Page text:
A distinguished member of the Better Records Rock Hall of Fame.
EXCELLENT SOUND ON BOTH SIDES on this White Hot Stamper pressing of the great follow-up to Innervisions! We’ve been collecting clean copies for ages and were able to have a MASSIVE shootout for this album, so I can say with complete confidence that you will not find a better sounding copy of this album no matter what you do! Both sides are warm, rich and natural with excellent immediacy to the vocals. The drums are clear and crisp, the bass has real weight, and the overall sound is big and lively.
It’s very difficult to find copies of Stevie’s albums that sound great and play quietly. I know many of you are aware of this because we get so many requests for Hot Stamper pressings of his various albums. You might be able to get quiet vinyl on the Japanese Stevie pressings, but you won’t find The Real Sound — no way, no how.
The vinyl on this copy plays between Mint Minus Minus and Mint Minus — not too bad but far from silent. There’s constant light to moderate noise behind the music, particularly audible in the quietest passages. It’s a small price to pay to get sound this good for music this important, but it’s not a record for anyone who demands Minty vinyl. If you can’t live with a little surface noise, you probably won’t ever hear any of Stevie’s classic albums sound as amazing as this one does.
Heaven Is 10 Zillion Light Years Away
Too Shy to Say
Boogie On Reggae Woman
You Haven’t Done Nothin’
It Ain’t No Use
They Won’t Go When I Go
Bird of Beauty
Please Don’t Go
AMG 4 1/2 Star Rave Review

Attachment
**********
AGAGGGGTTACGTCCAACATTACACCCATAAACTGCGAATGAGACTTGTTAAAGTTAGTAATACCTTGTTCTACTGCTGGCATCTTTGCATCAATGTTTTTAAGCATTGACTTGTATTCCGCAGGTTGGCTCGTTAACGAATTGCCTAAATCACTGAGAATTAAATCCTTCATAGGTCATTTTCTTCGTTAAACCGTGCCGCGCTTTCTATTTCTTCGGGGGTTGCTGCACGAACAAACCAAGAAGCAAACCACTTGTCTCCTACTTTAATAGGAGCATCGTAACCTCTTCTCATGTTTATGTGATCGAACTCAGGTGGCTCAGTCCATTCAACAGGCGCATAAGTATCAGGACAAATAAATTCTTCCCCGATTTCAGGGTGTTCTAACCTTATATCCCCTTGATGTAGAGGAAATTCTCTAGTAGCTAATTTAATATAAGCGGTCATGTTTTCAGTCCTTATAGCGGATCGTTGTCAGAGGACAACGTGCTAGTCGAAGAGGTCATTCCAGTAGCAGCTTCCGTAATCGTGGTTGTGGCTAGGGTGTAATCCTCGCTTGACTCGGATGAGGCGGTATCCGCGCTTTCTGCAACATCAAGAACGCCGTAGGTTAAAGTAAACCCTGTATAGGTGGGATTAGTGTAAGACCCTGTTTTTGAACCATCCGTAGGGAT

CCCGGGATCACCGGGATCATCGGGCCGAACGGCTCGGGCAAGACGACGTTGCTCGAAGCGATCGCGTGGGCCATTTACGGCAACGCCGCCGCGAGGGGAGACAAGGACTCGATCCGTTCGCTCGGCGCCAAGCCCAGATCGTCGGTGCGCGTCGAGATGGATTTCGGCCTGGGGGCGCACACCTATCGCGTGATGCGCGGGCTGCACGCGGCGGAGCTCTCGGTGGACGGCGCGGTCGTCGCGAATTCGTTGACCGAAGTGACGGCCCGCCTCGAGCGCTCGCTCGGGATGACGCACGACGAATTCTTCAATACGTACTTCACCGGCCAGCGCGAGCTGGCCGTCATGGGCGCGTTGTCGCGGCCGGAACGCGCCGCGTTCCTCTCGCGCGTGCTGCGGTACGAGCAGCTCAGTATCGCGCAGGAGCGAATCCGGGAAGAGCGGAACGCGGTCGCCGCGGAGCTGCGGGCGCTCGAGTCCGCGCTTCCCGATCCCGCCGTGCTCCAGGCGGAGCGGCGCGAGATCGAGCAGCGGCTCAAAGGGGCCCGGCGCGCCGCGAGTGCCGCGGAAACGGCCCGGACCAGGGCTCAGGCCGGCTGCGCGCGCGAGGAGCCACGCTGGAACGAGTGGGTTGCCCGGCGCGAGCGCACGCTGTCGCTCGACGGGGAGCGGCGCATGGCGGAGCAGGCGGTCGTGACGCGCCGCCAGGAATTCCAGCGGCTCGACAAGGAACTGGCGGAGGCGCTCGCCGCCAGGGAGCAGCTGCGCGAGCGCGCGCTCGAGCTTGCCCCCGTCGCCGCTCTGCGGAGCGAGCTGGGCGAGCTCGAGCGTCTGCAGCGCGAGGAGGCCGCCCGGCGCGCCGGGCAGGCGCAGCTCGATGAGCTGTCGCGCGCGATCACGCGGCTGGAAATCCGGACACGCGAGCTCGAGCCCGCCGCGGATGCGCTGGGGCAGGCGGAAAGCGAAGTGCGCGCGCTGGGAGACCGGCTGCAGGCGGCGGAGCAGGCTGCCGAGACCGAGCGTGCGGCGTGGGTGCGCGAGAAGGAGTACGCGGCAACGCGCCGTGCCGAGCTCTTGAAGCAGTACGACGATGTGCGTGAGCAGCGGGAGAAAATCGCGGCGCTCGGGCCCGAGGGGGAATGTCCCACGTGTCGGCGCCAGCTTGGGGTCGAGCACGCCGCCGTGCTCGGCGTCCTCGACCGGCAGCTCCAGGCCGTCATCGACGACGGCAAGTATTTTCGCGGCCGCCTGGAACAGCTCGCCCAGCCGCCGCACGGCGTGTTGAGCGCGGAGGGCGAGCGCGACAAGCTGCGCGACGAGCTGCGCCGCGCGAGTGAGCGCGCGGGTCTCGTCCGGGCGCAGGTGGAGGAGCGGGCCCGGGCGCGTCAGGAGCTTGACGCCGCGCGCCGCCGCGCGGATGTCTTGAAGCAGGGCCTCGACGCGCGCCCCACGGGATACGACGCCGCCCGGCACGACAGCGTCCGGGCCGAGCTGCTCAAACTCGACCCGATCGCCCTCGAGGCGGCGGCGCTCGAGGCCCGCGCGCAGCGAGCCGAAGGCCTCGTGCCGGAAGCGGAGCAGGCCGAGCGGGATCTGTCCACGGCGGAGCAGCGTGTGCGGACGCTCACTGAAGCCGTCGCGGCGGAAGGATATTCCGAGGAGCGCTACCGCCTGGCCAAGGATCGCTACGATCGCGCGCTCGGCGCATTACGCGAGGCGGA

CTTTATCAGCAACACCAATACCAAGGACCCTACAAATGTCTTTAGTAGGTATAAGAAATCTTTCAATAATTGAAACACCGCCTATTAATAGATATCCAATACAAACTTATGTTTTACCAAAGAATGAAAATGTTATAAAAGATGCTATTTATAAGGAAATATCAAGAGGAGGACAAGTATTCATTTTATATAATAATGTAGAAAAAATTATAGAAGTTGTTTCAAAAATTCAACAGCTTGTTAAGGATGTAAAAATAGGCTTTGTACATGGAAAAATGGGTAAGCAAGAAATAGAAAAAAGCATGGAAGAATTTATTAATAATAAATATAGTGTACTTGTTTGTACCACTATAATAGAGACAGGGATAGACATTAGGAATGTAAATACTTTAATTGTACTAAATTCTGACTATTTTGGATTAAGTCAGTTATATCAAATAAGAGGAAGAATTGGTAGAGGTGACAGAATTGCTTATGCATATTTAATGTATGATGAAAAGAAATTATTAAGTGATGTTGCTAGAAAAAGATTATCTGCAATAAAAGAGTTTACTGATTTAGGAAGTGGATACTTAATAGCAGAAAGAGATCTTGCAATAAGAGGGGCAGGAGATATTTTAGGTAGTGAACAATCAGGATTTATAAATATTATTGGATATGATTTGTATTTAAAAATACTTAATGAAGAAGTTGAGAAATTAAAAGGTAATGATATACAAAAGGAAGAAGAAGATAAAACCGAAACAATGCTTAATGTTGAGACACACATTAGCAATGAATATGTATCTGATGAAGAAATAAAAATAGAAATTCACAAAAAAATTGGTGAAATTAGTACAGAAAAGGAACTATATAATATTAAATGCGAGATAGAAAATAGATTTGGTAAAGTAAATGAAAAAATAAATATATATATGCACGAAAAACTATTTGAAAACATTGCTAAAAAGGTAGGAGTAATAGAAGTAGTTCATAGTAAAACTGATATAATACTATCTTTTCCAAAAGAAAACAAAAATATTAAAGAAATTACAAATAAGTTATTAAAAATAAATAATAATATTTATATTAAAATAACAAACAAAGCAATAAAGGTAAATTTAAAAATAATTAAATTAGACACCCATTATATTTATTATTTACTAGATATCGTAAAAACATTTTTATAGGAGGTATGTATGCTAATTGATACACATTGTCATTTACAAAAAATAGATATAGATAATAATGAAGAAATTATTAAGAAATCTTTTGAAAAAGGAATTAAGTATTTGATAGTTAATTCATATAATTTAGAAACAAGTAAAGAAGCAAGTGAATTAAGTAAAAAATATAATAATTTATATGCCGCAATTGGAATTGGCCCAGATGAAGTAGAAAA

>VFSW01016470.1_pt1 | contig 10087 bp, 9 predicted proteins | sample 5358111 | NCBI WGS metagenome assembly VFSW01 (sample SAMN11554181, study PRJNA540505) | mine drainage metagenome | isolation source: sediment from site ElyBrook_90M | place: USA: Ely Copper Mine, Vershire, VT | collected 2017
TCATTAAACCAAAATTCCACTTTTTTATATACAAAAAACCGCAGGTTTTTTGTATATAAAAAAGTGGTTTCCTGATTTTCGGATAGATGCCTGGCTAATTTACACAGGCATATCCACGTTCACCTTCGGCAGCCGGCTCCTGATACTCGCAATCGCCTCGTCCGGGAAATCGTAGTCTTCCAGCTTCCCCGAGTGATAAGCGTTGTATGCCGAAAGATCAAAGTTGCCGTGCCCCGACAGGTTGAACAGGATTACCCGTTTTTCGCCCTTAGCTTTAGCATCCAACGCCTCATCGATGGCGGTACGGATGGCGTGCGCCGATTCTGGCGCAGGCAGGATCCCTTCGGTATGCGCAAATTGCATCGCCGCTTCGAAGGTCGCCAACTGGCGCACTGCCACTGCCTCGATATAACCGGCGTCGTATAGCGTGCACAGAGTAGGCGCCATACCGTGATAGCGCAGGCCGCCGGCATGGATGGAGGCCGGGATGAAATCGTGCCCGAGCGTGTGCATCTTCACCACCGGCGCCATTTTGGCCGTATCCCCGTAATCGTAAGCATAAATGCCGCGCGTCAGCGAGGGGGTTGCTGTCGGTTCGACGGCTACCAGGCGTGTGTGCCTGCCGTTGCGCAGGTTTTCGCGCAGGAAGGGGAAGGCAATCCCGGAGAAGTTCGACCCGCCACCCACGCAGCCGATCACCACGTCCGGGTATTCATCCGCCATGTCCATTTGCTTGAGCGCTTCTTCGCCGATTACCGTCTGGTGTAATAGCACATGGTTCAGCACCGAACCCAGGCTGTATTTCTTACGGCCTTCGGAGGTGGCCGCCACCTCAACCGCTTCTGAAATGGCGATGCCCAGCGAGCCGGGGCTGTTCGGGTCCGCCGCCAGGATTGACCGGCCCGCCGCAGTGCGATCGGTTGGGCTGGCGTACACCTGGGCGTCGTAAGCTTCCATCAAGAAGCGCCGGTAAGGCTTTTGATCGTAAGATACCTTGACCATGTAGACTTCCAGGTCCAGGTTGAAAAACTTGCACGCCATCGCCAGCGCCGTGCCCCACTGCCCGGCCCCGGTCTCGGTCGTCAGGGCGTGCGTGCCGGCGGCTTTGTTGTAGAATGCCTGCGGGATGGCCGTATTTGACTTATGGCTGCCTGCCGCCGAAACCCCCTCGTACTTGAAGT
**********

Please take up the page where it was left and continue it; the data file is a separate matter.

The songs and arrangements are the warmest since Talking Book, and Stevie positively caresses his vocals on this set, encompassing the vagaries of love, from dreaming of it (“Creepin'”) to being bashful of it (“Too Shy to Say”) to knowing when it’s over (“It Ain’t No Use”). The two big singles are “Boogie on Reggae Woman,” with a deep electronic groove balancing organic congas and gospel piano, and “You Haven’t Done Nothin’,” an acidic dismissal of President Nixon and the Watergate controversy (he’d already written “He’s Misstra Know-It-All” on the same topic). As before, Fulfillingness’ First Finale is mostly the work of a single man; Stevie invited over just a bare few musicians, and most of those were background vocalists (though of the finest caliber: Minnie Riperton, Paul Anka, Deniece Williams, and the Jackson 5). Also as before, the appearances are perfectly chosen; “Too Shy to Say” can only benefit from the acoustic bass of Motown institution James Jamerson and the heavenly steel guitar of Sneaky Pete Kleinow, while the Jackson 5 provide some righteous amens to Stevie’s preaching on “You Haven’t Done Nothin’.” It’s also very refreshing to hear more songs devoted to the many and varied stages of romance, among them “It Ain’t No Use,” “Too Shy to Say,” “Please Don’t Go.”